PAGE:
The combination of strong demand and a quota-managed fishery means the cooperative takes an unusual tack when navigating the Chinese market, because increasing the amount caught is not an option.
Mr Rutter said about 12 million lobster were shipped to China annually.
“More and more Chinese are affluent enough to afford lobster,” he said.
“It’s very much a niche market.
“The challenge for us is to increase the value of the product … we can’t necessarily increase supply but we can increase value.”
That means making lobster a premium offering, highlighting the quality and the fishery’s sustainability certification.
For Mr Stanich, the FTA was a big win.
“Things look good, a lot better since we’ve had a free trade agreement [with China],” Mr Stanich said.
“We’re getting into more places in China … there are more options to sell the product.
“I’m planning on expanding my business
“Trying to buy more quota, with a bit of optimism around, good strong markets, people are planning now to start spending money, building boats, that’s a snowball effect of an industry going well.
“I’d like to upgrade my boat.”
Other seafood producers had also felt the benefits of the FTA with China.
OGA harvested 55 tonnes of abalone in 2018-19 from its Augusta ocean ranch, with 90 per cent of the company’s product headed to Asia and more than half to China.
“Considering what it was like five years ago, it’s been a quantum change,” Mr Adams said.
“Five years ago the borders were closed, product was being smuggled, it was losing its brand identity.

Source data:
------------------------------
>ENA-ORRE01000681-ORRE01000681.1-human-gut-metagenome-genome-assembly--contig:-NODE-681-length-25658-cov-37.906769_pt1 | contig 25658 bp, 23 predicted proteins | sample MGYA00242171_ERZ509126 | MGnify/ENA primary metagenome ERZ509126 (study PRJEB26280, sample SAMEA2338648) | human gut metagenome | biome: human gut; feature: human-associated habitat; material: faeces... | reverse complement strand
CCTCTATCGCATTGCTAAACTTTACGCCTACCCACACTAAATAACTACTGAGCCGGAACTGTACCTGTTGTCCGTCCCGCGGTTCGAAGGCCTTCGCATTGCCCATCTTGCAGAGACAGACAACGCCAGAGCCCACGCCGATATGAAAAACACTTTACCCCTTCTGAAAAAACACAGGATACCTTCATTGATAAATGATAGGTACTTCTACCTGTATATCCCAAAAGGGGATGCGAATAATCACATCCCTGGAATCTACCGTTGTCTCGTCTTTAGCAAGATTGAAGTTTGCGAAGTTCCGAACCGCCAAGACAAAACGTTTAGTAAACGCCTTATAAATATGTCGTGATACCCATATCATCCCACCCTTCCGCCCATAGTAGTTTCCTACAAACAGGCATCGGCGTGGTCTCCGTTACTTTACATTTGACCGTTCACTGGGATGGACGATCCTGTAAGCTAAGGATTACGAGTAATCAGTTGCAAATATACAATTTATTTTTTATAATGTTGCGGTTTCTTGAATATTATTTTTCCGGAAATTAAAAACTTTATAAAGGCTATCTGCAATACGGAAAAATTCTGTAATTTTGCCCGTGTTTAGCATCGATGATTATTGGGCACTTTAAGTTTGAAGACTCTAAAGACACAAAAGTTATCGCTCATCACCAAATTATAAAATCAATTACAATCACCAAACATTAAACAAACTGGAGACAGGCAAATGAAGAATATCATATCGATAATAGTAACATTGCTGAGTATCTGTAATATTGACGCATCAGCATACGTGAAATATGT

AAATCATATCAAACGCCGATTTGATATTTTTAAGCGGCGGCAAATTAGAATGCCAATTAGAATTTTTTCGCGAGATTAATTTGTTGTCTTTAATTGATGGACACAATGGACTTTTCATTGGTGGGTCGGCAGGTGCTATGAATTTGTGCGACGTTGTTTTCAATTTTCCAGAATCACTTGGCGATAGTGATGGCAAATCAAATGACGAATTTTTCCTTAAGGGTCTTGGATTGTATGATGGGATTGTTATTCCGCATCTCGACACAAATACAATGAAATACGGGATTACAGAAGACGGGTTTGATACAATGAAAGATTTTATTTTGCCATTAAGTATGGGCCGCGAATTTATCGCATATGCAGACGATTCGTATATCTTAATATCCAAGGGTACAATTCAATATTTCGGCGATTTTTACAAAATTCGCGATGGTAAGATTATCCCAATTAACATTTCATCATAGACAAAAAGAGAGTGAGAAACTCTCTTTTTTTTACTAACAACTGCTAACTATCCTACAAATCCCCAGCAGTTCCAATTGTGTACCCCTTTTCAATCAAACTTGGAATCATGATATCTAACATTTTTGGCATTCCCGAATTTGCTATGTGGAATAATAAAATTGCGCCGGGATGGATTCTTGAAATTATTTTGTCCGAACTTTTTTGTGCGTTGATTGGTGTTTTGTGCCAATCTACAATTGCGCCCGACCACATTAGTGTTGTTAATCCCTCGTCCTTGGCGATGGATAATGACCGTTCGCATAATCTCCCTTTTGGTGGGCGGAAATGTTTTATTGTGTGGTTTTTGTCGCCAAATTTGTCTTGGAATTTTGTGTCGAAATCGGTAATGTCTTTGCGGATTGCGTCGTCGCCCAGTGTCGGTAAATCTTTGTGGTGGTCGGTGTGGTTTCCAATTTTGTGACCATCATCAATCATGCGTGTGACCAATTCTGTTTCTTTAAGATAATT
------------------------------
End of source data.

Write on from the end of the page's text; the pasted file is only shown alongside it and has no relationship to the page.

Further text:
“There’s no tariffs any more.
“It was a total game changer.”
There are expansion plans in train, too, with Mr Adams saying he was confident about the market.
A 500t land-based hatchery in Esperance is in the pipeline, with a concept study completed in early November.
Mr Adams said it would create 60 jobs.
Mr Adams with abalone. Photo: Attila Csaszar
Hungry for growth
Many foods make their way from WA to the state’s northern neighbours.
Fremantle-based Austral Fisheries sold its first shipment of carbon neutral fish to Chinese companies Hai Bao International and Sunkfa International, and US-based Mark Foods, in June 2016.
Pardoo has begun irrigating land at the Pardoo Station, creating green circles against an arid backdrop to feed a bigger herd.
Mr Cheung has also brought in a famed Japanese expert in Wagyu genetics, Shogo Takeda, to help breed the best-quality animals.
After Shanghai Ground Food Tech bought Brownes in November 2017, the company has stepped up sales to China, with 800t of cheese reportedly shipped north in the 2019 season.
KB Food came under the control of Legend Holdings in 2016, which planned to develop Chinese and other international markets.
Seafood can also be a tourism attraction.
Indian Ocean Rock Lobster general manager Peter House said the company’s Lobster Shack restaurant in Cervantes could seat up to 750 people.
The business has been owned by the Thompson family since 1966, but a recent change to lobster licensing laws enabled a new opportunity in on-water tourism.
Lobster Shack has been running the Shack Attack boat for a couple of years, giving tourists a chance to pull cray pots or go for deep sea fishing trips.
That sails three times per day, with customers eating the lobster they catch.
From the end of November, Lobster Shack will expand its opening hours to offer food service on Friday, Saturday and Sunday nights.
Mr House said tourists would usually visit the nearby Pinnacles and stop at the Shack, with an increase in star gazing trips creating the opportunity for expansion.
He estimated that more than half of diners were from Asia.
The company is also ordering a new boat, Seal of Approval, which will seat 45 people for seal watching expeditions.